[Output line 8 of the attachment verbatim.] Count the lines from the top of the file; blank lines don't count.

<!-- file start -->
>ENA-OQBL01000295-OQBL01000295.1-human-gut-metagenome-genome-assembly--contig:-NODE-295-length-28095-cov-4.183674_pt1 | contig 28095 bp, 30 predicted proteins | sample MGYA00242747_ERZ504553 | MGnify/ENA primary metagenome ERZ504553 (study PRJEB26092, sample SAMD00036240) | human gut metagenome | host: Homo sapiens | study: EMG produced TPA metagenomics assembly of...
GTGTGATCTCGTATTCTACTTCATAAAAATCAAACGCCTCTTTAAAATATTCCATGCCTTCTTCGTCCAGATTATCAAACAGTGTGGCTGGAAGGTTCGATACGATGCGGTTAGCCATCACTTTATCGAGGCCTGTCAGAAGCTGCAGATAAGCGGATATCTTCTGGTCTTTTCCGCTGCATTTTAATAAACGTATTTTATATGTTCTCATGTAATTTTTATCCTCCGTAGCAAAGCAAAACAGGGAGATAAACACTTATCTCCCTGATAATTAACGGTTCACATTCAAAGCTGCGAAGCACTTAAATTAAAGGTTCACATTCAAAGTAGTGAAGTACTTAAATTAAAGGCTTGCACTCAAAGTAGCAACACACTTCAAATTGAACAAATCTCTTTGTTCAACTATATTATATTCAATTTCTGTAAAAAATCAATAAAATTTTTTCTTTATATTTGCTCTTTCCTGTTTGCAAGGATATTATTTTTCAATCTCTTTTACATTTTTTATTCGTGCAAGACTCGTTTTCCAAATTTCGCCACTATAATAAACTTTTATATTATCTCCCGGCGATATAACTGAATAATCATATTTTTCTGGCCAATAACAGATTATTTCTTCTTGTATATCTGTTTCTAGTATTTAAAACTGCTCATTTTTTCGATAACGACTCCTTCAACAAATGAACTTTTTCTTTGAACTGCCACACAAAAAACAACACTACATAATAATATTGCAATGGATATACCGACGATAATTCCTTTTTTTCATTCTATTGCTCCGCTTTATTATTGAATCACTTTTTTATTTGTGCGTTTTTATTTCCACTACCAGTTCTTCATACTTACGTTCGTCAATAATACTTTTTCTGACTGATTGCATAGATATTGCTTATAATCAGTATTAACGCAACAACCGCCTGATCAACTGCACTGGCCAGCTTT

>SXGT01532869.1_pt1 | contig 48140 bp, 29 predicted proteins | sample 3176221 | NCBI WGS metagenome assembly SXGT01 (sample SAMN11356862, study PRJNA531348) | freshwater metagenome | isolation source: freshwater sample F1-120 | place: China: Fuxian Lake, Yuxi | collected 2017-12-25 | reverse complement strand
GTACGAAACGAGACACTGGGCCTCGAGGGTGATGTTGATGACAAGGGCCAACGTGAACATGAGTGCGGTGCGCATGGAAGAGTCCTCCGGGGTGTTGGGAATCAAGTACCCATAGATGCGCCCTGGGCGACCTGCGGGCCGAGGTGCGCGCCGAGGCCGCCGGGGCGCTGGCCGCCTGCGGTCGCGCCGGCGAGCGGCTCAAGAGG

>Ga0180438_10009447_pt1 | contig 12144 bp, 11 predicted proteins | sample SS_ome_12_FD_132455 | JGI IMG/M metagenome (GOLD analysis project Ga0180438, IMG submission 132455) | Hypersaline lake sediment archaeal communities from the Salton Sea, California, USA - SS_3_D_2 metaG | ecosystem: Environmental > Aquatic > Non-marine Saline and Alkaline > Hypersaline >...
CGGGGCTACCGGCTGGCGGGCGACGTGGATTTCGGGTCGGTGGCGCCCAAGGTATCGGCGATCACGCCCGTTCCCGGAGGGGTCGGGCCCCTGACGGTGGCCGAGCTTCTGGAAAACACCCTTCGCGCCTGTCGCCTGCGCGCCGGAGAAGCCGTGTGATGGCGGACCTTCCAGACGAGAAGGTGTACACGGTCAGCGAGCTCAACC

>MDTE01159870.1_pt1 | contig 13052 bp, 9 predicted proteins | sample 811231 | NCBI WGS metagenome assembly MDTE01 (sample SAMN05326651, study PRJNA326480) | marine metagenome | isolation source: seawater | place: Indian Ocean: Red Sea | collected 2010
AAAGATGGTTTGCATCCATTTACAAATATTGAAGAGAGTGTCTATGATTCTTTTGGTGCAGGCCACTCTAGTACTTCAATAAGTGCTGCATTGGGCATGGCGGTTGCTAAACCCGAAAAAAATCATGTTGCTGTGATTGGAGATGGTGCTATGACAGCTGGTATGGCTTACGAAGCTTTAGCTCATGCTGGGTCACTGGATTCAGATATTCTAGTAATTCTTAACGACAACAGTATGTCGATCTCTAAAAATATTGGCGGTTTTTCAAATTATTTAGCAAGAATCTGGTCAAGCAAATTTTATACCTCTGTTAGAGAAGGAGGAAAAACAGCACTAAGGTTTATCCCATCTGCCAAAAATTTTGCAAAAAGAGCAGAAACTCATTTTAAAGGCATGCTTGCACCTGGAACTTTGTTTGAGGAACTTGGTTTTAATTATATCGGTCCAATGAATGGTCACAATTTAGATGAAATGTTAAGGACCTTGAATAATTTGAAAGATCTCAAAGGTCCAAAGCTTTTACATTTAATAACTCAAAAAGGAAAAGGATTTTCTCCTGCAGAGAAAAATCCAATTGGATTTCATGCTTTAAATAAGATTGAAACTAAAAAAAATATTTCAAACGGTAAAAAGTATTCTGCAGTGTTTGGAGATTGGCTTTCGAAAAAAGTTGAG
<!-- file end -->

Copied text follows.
AAAGATGGTTTGCATCCATTTACAAATATTGAAGAGAGTGTCTATGATTCTTTTGGTGCAGGCCACTCTAGTACTTCAATAAGTGCTGCATTGGGCATGGCGGTTGCTAAACCCGAAAAAAATCATGTTGCTGTGATTGGAGATGGTGCTATGACAGCTGGTATGGCTTACGAAGCTTTAGCTCATGCTGGGTCACTGGATTCAGATATTCTAGTAATTCTTAACGACAACAGTATGTCGATCTCTAAAAATATTGGCGGTTTTTCAAATTATTTAGCAAGAATCTGGTCAAGCAAATTTTATACCTCTGTTAGAGAAGGAGGAAAAACAGCACTAAGGTTTATCCCATCTGCCAAAAATTTTGCAAAAAGAGCAGAAACTCATTTTAAAGGCATGCTTGCACCTGGAACTTTGTTTGAGGAACTTGGTTTTAATTATATCGGTCCAATGAATGGTCACAATTTAGATGAAATGTTAAGGACCTTGAATAATTTGAAAGATCTCAAAGGTCCAAAGCTTTTACATTTAATAACTCAAAAAGGAAAAGGATTTTCTCCTGCAGAGAAAAATCCAATTGGATTTCATGCTTTAAATAAGATTGAAACTAAAAAAAATATTTCAAACGGTAAAAAGTATTCTGCAGTGTTTGGAGATTGGCTTTCGAAAAAAGTTGAG